The Eastfjords of Iceland are, geographically, one of the oldest areas of the country, and the furthest from the capital. The mountains slump diagonally into the sea, creating a beautiful and distinctive landscape. Many of the winding fjords are cut off from Route One, which runs inland, but for the relatively few tourists who make it, they contain interesting little towns and tucked-away villages with many interesting and eccentric sights, stops, bars and shops.
Austurvegur 42, Seyðisfjörður
Located in a charming old wooden house in the picturesque seaside town of Seyðisfjörður, the Skaftfell gallery is an outpost of culture in the far reaches of east Iceland. They have exhibitions, lectures and events in the airy gallery space, and host an artist residency. There’s also a café-bar in the basement where you can relax afterwards. Those interested in art and culture should also check out Slaughterhouse ust over the mountain in Egilsstaðir.
Fjarðarbraut 21, Stöðvarfjörður
The tiny town of Stöðvarfjörður was once a thriving fishing village, but has recently reinvented itself. The old fishing factory has been converted into an arts and culture space; down the street, Petra’s Stone Collection is a beautiful display of colourful rocks, gems and minerals collected locally by the late Ljósbjörg Petra María, and run by her family to this day.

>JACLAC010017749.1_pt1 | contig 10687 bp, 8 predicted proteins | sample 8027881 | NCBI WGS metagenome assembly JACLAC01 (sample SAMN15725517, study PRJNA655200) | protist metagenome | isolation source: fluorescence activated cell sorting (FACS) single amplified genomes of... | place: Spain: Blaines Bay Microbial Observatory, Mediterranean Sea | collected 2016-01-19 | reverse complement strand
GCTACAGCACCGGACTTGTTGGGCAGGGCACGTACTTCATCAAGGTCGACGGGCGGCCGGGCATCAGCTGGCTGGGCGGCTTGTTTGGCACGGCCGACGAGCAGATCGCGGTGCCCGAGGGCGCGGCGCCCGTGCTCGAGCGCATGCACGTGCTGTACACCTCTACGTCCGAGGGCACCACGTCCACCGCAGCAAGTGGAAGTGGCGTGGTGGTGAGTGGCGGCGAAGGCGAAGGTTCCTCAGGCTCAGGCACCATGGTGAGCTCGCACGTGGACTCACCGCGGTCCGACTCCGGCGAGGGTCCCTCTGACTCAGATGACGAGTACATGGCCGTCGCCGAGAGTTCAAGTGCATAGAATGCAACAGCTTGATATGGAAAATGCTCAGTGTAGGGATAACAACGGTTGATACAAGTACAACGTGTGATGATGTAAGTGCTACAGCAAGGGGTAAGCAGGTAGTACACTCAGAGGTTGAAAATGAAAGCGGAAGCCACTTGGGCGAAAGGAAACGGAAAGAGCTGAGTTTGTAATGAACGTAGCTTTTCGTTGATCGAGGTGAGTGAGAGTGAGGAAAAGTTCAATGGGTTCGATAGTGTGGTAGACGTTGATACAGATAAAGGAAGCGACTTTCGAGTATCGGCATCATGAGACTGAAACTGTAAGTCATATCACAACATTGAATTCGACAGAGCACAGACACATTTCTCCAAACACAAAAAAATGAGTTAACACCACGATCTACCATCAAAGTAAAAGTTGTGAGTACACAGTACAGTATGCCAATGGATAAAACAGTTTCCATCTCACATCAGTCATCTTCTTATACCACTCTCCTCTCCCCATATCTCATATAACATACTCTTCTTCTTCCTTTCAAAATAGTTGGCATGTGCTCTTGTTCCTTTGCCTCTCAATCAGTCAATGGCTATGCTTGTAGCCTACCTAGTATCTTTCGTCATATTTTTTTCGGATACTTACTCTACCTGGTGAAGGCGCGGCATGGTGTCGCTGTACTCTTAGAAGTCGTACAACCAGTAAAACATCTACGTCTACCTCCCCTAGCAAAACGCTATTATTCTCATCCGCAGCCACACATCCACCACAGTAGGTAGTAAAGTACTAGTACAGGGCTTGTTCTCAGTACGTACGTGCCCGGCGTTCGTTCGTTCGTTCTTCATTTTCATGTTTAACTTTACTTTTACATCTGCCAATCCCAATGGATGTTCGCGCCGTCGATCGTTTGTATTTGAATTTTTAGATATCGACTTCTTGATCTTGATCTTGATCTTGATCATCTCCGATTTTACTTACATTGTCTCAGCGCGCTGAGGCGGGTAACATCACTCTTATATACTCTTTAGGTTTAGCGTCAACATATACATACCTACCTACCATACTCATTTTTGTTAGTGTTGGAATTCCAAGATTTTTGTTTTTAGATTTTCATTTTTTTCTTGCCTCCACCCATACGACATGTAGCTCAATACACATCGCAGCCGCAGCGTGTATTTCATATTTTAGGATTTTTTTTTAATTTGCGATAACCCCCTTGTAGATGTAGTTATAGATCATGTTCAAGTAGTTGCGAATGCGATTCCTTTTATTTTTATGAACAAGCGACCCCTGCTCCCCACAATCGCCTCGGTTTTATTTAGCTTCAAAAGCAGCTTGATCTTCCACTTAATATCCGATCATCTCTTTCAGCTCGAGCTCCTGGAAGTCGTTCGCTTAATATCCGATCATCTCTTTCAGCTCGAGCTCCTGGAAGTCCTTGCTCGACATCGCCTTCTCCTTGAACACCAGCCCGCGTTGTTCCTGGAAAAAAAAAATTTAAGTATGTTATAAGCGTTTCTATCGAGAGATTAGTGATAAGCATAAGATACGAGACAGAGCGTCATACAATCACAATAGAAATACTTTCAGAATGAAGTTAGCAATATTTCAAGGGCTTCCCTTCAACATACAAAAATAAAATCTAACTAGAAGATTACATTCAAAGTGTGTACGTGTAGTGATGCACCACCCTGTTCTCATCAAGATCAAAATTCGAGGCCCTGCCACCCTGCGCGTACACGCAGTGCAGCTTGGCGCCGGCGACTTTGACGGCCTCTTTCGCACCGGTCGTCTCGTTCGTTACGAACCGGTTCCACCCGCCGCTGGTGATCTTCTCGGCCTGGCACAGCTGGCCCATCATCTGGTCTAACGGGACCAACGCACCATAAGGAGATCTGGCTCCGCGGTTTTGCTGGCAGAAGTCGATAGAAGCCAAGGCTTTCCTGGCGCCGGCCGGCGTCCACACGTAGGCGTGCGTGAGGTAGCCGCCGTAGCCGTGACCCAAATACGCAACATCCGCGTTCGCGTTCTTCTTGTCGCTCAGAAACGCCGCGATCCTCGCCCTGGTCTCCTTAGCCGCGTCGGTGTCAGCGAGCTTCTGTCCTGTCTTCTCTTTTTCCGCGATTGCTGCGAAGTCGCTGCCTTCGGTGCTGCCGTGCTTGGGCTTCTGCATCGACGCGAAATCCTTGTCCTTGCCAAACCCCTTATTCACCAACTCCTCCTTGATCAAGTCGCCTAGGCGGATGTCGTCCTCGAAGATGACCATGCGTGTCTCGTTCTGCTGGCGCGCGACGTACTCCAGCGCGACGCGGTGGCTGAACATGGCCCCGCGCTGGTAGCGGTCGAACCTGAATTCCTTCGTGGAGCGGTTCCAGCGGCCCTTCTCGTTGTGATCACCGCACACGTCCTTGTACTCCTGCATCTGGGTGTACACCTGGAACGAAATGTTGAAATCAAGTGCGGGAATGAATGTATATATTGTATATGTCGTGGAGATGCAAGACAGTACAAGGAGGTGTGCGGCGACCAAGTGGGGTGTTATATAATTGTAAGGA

Egilsbraut 2, Neskaupstaður
The museum in the remote and peaceful town of Neskaupstaður is a three-for-one offering with something for everyone. On the ground floor there’s an art gallery showing the works of celebrated local painter, Tryggvi Ólafsson; on the second, there’s a maritime museum, and on the third, there’s a museum of natural history.
More Best Of Iceland Awards
You can buy a copy of the full Best Of Iceland 2018 magazine—an essential guide to having fun in Iceland—here, posted worldwide. We also have a Special Offer double-pack that also includes our Best Of Reykjavík magazine, about places to eat, see, swim, visit, and shop in the country’s capital city, here.